‘We’ve seen these before, but not quite like we’ve seen tonight’
But what people in northeastern Ohio saw in the night sky was the latest batch of SpaceX satellites flying over the region.
Jay Reynolds, a research astronomer at Cleveland State University, told his 3News about the satellite.
“We’ve had passes from a group of satellites called Starlink,” Reynolds said. “We’ve seen these before, but not as much as we did tonight. We were able to see them pretty well. I may see her again, but it’s hard to say. “
The skies have been clear the last few nights, so everything came together perfectly. The position of the sky and the clear sky made for an impressive scenery.
Reynolds was also asked about the spate of balloons and unidentified objects shot down in North America during his past week.
“I’m a little surprised they (the government) weren’t proactive about this. This isn’t the first time a balloon has made a robbery flight. We can only disclose some of this information. God only knows how many planes have flown in the past.”
Many in West Central Ohio were surprised when they saw a string of blinking lights across the sky on Sunday.
Your Hometown Stations received multiple calls on the spotted lights — and viewers have sent some pictures that they captured of the strange viewing. Reports came from Delphos, Columbus Grove, and Ottawa.
Your Hometown Stations has learned that the light is actually the Starlink Satellite by SpaceX. The satellite works to spread internet access across the area.
How to See SpaceX’s Starlink Satellite ‘Train’ in the Night Sky
On Thursday evening (May 23), SpaceX launched 60 Star link satellites into orbit on a Falcon 9 rocket from Cape Canaveral Air Force Station in Florida. The satellites are in good health and are the first of a planned 12,000-satellite mega constellation to provide internet access to people on Earth.
The satellites, which are now orbiting at approximately 273 miles (440 km) above the Earth, are putting on a spectacular show for ground observers as they move across the night sky.
Initially, the satellites were seen to be stretched out in a straight line measuring roughly 5 to 8 degrees in apparent length. Your clenched fist held at arm’s length is roughly equivalent to 10 degrees, so the satellite train currently measures roughly just less than a fist in length as it moves across the sky.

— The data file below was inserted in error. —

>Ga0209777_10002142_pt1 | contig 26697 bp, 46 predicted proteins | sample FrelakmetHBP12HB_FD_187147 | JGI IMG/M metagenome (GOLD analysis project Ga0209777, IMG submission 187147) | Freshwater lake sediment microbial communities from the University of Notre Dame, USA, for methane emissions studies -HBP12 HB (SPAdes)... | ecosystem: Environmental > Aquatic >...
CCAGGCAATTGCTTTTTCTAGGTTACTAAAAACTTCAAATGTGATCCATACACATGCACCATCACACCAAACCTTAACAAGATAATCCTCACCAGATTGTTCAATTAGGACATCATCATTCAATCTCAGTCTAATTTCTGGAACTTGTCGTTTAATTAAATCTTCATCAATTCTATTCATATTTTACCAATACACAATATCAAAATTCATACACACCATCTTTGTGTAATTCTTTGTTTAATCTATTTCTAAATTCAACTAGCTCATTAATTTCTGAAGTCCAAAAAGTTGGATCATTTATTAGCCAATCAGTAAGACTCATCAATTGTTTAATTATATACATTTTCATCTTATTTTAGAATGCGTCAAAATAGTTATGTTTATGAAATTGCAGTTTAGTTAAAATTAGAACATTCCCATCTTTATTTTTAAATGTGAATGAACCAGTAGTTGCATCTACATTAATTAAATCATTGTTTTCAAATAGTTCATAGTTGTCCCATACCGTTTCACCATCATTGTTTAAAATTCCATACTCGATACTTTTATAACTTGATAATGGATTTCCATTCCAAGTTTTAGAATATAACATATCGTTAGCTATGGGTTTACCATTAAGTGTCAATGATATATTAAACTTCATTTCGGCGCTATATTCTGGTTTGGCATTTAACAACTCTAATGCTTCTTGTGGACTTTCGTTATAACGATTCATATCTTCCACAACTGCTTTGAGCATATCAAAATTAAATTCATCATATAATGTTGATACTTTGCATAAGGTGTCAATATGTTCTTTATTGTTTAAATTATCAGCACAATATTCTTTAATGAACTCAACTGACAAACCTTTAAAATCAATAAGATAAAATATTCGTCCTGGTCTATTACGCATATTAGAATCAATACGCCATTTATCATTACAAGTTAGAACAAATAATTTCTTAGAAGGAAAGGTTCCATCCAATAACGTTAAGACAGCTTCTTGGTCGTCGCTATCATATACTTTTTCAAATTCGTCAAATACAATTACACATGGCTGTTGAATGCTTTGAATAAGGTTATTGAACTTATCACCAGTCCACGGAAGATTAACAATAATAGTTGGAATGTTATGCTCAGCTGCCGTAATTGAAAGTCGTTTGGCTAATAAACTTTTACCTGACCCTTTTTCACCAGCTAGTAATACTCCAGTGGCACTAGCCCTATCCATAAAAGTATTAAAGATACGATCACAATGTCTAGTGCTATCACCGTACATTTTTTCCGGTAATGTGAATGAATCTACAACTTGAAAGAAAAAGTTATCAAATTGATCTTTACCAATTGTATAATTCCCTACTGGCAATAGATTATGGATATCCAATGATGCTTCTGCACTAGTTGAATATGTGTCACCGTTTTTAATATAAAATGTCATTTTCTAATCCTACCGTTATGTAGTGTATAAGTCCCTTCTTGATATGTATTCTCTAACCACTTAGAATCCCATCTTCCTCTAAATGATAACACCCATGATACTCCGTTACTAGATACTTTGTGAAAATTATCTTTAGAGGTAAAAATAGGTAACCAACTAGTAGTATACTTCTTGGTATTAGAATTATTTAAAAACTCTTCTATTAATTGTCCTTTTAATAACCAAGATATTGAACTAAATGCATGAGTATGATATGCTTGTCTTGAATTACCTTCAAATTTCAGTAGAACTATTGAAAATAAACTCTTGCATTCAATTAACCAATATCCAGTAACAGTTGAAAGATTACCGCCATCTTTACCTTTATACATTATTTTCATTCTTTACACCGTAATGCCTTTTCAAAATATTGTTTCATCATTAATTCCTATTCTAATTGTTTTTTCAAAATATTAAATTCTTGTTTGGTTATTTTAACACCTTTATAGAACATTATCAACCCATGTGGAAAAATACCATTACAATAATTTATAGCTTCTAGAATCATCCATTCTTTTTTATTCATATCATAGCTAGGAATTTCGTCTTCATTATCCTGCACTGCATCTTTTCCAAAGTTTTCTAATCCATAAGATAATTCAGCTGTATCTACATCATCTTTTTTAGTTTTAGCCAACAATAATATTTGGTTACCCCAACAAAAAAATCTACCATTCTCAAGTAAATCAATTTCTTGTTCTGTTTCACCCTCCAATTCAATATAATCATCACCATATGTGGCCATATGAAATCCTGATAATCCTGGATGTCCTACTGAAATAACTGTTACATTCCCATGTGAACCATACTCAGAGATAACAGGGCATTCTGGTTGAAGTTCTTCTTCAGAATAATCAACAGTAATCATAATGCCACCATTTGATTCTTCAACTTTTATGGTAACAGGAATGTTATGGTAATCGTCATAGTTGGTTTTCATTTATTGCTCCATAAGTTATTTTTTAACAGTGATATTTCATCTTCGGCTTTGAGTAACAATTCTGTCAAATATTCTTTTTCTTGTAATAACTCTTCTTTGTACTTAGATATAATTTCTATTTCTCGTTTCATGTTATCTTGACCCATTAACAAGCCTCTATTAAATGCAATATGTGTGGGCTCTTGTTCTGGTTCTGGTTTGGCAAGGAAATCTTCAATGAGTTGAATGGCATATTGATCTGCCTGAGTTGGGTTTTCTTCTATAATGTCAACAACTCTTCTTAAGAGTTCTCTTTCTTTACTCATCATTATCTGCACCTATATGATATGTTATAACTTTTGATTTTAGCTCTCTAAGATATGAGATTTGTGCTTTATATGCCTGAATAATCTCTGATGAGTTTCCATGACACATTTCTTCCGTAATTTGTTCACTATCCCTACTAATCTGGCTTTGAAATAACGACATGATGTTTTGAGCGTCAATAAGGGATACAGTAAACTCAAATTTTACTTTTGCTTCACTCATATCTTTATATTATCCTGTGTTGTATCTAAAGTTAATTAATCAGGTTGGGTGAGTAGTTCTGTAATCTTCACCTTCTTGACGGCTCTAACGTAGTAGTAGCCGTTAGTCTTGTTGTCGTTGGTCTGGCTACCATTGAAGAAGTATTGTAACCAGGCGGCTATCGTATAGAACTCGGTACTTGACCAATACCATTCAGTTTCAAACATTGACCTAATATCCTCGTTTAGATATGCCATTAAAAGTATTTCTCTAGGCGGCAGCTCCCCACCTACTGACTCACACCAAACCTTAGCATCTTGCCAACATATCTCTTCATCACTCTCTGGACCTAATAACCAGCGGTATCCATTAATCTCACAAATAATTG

With time, however, as the satellites revolve around Earth at 90 minute intervals, they should appear less “bunched” together and may actually get a bit fainter as they are slowly raised to their operational orbits of 342 miles (550 km).
Where to look!
If you would like to try and see the Starlink satellites for yourself, you are going to need to consult an online satellite pass calculator that will provide a custom viewing schedule for your hometown. One such website is CalSky here.
In the box asking you to find a satellite by name or number, simply type in Starlink and hit the “go!” button.
Another site you can use is N2YO.com, which has already emblazoned the top of its page with the link “Watch Starlink satellites crossing your sky!“
For those in the Greater New York City area, for instance, the best time to look for the Starlink train passing by on Sunday night (May 26) is predicted by both sites to be in the range from 10:09 to 10:20 p.m. EDT, going from southwest to northeast.
There are other predicted passes on Monday (May 27) at around 4:46 a.m. (NW to SE), 9:35 p.m. (SW to NE) and a nearly overhead pass on Tuesday at 4:07 a.m. EDT.
Considering the fact that the satellites are all generally faint, it is best to try and position yourself in as dark a location as possible, far from any bright lights that otherwise could hinder your view. Scanning the sky with binoculars will certainly help. A lot depends on just how the angle of reflected sunlight strike the satellites in the hours just after sunset or before sunrise.